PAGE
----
BOONE, N.C.—On April 5, the Department of Anthropology at Appalachian State University will host guest speakers Dr. Zainab Saleh and Dr. Ziad Abu-Rish for a panel discussion titled “Perspectives from the Middle East: Iraq and the Levant.” The discussion, which is free and open to the public, will begin at 3:15 p.m. in Room 114 of Belk Library and Information Commons on the university’s campus.
During “Perspectives,” each speaker will present a lecture. After that, they will entertain questions from the audience.
Saleh, an assistant professor of anthropology at Haverford College, will deliver a lecture titled “Superfluous Nostalgics: Longing for an Idealized Past among Iraqis in London.” This will draw on her decade-long research on London’s Iraqi community.
Abu-Rish, an assistant professor in the Department of History at Ohio University, will deliver a lecture titled “The Levant Six Years into the Arab Uprisings.” This will draw on his research on the origin and progression of political uprisings in Jordan, Lebanon and Syria. It will also explore the reverberations of the Arab uprisings in these three states, their carried trajectories and the current balance of power between incumbent elites and opposition forces.
“Perspectives from the Middle East’ is sponsored by Appalachian’s Department of Anthropology, Humanities Council, Department of History and Department of Government and Justice Studies, along with the Department of Cultural, Gender, and Global Studies and the Center for Judaic, Holocaust, and Peace Studies.
About the Department of Anthropology
Part of the College of Arts and Sciences, the Department of Anthropology offers a comparative and holistic approach to the study of the human experience. The anthropological perspective provides a broad understanding of the origins as well as the meaning of physical and cultural diversity in the world – past, present and future. The department offers numerous research opportunities for students including field schools, internships, lab projects and independent studies at home and abroad. Students may earn B.A. and B.S. degrees with concentrations in sociocultural anthropology, archaeology, biological anthropology, and social practice and sustainability.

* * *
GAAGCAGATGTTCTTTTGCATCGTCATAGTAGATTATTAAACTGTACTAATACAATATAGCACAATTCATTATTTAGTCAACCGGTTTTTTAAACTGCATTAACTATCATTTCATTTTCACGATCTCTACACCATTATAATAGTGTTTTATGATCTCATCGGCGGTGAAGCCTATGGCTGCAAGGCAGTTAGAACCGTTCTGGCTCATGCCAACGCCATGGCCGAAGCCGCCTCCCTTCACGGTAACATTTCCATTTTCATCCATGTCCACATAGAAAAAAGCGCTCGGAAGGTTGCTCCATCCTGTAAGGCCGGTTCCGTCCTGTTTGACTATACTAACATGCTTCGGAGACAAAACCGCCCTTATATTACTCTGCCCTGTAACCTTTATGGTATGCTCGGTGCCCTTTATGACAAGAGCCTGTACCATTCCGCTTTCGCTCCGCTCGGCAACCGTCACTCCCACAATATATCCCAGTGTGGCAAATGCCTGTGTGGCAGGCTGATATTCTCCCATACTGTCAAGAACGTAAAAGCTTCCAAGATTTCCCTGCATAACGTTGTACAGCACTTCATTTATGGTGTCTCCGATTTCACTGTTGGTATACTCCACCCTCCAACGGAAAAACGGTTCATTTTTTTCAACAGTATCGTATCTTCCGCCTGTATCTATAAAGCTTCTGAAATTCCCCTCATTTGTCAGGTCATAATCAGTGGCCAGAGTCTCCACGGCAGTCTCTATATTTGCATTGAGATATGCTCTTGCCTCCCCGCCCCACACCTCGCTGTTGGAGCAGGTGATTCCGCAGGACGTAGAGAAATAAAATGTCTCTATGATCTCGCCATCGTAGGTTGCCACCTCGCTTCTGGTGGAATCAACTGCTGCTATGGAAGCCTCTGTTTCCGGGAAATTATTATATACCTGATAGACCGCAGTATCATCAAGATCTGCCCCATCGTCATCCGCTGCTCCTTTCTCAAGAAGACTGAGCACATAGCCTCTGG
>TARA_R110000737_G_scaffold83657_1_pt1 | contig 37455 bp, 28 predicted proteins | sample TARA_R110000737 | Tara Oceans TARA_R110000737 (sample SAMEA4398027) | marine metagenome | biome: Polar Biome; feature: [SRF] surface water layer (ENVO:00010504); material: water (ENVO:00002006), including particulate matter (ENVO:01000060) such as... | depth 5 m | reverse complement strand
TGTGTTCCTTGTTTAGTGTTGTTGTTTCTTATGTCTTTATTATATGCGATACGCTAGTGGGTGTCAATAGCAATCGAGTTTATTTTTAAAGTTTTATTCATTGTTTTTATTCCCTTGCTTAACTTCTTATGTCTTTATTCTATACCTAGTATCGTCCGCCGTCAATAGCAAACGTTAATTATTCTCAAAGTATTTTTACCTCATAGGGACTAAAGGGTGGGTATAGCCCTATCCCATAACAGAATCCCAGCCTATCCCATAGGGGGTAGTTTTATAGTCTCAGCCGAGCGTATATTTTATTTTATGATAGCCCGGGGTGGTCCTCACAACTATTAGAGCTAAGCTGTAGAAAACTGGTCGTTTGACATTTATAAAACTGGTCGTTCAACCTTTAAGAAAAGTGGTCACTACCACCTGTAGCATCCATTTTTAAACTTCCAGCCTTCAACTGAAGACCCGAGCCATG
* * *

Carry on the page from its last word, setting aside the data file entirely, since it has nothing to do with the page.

About the College of Arts and Sciences
The College of Arts and Sciences is home to 16 academic departments, three stand-alone programs, two centers and one residential college. These units span the humanities, social sciences, and the mathematical and natural sciences. The College of Arts and Sciences aims to develop a distinctive identity built upon our university’s strengths, traditions and unique location. Our values lie not only in service to the university and local community, but through inspiring, training, educating and sustaining the development of our students as global citizens. There are approximately 5,850 student majors in the college. As the college is also largely responsible for implementing Appalachian’s general education curriculum, it is heavily involved in the education of all students at the university, including those pursuing majors in other colleges.
About Appalachian State University
Appalachian State University, in North Carolina’s Blue Ridge Mountains, prepares students to lead purposeful lives as global citizens who understand and engage their responsibilities in creating a sustainable future for all. The transformational Appalachian experience promotes a spirit of inclusion that brings people together in inspiring ways to acquire and create knowledge, to grow holistically, to act with passion and determination, and embrace diversity and difference. As one of 17 campuses in the University of North Carolina System, Appalachian enrolls about 19,000 students, has a low student-to-faculty ratio and offers more than 150 undergraduate and graduate majors.